Back-to-school shoppers hope to cut spending in slow economy
Mary Phinney says her daughter will have to live with jeans from Aeropostale instead of American Eagle.
With her two children in tow this week at the Westgate Mall in Brockton, Mass., the Holbrook , Mass., mom faced a $20 price difference between jeans sold at the casual apparel stores.
Maybe last year she would have caved. But this year, like many parents around the country, Phinney is tightening her back-to-school shopping budget amid a tough economy.
“We’re buying everything on sale,” she said.
She’s certainly not the only one. Most consumers are expected to spend less and stick to discount stores this shopping season, reported a recent study.
Concerns about higher food and fuel costs have prompted 71 percent of 5,035 shoppers surveyed to scale back their back-to-school shopping, according to a survey released by global consulting firm Deloitte.
And according to a separate survey of 1,000 parents in early July by America’s Research Group, nearly a third of parents said they expected to spend less this year on back-to-school shopping.
Mary Phinney considers herself somewhat fortunate — her children attend private school and stick mostly to uniforms.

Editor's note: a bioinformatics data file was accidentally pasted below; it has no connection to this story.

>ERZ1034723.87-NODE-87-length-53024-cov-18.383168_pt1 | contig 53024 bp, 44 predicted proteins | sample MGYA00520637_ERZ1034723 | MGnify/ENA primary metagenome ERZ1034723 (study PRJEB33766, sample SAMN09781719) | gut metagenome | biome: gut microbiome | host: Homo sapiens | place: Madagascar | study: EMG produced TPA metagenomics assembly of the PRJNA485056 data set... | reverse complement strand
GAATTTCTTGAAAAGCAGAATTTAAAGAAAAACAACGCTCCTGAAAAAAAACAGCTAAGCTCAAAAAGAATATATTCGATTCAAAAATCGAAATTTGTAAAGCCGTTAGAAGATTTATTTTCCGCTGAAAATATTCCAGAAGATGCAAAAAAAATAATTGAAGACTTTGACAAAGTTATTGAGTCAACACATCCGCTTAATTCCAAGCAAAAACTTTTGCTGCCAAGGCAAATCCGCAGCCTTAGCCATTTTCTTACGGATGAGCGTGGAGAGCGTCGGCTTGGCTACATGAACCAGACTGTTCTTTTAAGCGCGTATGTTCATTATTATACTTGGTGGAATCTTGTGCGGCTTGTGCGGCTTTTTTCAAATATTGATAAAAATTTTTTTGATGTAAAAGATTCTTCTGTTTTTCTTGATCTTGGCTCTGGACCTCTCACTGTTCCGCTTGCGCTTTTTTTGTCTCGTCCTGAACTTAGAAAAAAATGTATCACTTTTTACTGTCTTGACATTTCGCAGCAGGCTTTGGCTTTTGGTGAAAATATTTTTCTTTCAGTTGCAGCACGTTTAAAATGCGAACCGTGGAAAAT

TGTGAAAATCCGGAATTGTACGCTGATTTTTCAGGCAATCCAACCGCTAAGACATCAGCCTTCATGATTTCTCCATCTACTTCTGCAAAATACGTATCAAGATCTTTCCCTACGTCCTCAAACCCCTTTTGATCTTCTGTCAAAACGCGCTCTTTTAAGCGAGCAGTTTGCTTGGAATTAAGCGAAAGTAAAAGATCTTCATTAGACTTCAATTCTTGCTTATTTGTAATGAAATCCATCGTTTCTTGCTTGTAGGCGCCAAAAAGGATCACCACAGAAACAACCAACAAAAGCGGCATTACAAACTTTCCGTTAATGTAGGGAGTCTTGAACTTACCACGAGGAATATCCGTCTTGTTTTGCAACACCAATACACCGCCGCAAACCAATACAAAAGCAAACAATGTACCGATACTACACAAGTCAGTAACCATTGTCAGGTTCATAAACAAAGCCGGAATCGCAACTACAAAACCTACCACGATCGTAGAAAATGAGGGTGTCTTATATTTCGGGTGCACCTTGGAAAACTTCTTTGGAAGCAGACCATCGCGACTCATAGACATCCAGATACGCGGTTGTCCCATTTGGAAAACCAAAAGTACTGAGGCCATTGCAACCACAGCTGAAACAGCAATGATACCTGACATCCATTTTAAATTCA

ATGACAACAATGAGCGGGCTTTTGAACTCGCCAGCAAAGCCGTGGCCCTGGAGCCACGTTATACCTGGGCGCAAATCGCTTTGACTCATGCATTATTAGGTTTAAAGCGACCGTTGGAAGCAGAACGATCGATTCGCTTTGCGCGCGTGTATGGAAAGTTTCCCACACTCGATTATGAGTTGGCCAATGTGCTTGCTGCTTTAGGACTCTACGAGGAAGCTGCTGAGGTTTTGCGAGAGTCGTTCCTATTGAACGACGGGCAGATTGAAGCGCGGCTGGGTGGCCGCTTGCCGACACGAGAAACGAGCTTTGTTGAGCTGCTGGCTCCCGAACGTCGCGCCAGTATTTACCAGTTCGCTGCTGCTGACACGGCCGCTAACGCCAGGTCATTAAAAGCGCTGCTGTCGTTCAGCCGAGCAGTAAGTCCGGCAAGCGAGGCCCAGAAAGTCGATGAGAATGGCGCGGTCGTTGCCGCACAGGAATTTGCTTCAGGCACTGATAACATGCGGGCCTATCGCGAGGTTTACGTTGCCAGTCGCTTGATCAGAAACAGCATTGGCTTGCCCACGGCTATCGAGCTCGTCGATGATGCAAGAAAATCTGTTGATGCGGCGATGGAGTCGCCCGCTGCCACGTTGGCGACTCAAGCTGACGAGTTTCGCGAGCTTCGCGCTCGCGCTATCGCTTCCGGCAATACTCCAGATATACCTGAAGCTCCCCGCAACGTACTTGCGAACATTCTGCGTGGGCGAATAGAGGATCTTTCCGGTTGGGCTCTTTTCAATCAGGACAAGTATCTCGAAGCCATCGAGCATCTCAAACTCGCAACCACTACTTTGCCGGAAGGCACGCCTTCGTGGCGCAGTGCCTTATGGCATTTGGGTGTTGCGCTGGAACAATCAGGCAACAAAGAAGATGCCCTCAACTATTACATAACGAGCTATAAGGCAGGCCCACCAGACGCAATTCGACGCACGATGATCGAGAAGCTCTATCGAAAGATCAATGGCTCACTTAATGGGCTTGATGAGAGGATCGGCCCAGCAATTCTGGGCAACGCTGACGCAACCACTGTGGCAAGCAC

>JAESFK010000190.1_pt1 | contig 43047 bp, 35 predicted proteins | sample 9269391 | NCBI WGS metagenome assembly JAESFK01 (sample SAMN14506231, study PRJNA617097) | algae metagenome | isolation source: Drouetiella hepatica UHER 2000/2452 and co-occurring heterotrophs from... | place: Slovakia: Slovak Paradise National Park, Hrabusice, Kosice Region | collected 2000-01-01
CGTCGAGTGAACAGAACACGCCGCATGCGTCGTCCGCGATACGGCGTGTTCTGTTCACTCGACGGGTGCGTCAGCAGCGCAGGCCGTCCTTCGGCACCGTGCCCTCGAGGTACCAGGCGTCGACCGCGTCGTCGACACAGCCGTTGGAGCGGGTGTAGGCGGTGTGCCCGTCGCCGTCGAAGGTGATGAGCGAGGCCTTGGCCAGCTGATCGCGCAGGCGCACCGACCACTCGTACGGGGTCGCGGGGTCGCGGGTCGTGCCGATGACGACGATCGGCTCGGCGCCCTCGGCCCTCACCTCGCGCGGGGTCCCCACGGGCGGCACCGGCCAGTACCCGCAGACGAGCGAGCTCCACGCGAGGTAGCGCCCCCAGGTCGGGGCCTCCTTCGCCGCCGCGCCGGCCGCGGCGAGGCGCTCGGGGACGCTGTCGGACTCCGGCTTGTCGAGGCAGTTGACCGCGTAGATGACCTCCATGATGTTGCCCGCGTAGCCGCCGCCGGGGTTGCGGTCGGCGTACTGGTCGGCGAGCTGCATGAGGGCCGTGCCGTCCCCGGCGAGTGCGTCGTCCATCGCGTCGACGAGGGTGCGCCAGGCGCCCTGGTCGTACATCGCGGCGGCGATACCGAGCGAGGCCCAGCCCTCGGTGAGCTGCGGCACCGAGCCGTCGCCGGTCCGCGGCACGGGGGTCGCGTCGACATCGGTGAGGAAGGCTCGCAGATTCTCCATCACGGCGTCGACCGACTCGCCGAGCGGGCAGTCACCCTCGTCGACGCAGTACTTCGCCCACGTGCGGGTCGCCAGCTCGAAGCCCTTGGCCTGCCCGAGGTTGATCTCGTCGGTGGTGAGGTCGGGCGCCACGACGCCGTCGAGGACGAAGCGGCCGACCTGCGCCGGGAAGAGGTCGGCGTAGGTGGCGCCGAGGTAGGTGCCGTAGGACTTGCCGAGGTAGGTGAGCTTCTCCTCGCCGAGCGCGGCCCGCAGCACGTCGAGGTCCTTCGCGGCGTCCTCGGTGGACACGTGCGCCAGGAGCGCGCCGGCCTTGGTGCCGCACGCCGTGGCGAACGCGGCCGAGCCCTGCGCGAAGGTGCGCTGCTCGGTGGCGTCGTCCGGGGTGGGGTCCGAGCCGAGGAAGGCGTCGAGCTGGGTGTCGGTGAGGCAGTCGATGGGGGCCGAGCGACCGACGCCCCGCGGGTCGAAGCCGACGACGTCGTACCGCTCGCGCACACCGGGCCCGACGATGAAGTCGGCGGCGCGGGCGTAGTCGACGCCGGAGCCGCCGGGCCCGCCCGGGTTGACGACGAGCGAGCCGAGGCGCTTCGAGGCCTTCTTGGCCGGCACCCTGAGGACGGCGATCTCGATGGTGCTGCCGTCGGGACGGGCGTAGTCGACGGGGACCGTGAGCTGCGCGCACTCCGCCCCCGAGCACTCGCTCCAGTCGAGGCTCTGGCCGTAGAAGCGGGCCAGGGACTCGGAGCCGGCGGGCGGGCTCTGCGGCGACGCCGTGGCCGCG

But not everyone is able to cut back.
Michele Alexander of Easton, Mass., has three young daughters to ready for the school year, and spent the afternoon bargain hunting between Old Navy and Claire’s Accessories.
“I don’t know if we’re going to spend less, but I’m definitely paying attention to prices more,” Alexander said. “Before, we’d just go and do it.”
Sure, Randolph, Mass., mother of two Carmen Duran would like to spend less, but she is working against nature.
“They grow every year — 24 hours a day!” she cried out before trudging into the mall with two children scurrying behind.
These discrepancies between large consumer surveys and actual shopping behavior come as no surprise to local economist Jon Bryan.
“While they are a little downbeat about job prospects and the high price of fuel, I think the American consumer remains really optimistic,” said Bryan, a professor at Bridgewater State College’s School of Business.
“As long as the consumer has access to credit and credit cards, they will spend,” he said.
Meanwhile, local retailers are keeping a stiff upper lip.
“Just because the economy’s bad doesn’t mean it’s bad everywhere,” said Meredith Thorson, who opened Rock Reunion Clothing on Belmont Street on Brockton’s West Side two weeks ago.
“Maybe people don’t buy as many coffees and take less vacations, but they still buy jeans,” she said. “We’ll live through it.”
Shannon Hollis, manager of the Westgate Mall juniors clothing store Tello’s, said her store is relying on deep discounts to lure in customers.
“We’re hoping to meet last year or go beyond,” she said. “That’s all you can do with the way things are.”
The store is offering sales on “basics,” she said, such as two T-shirts for $10.
Local Staples stores have slashed prices even deeper for the back-to-school crowd, advertising free 2-pocket paper folders with an instant rebate and various notebooks from 5 cents to 50 cents.
“Getting the consumer in the door is a large step for a large box store today,” said Bryan, the BSC professor.
Jessica Scarpati can be reached email@example.com.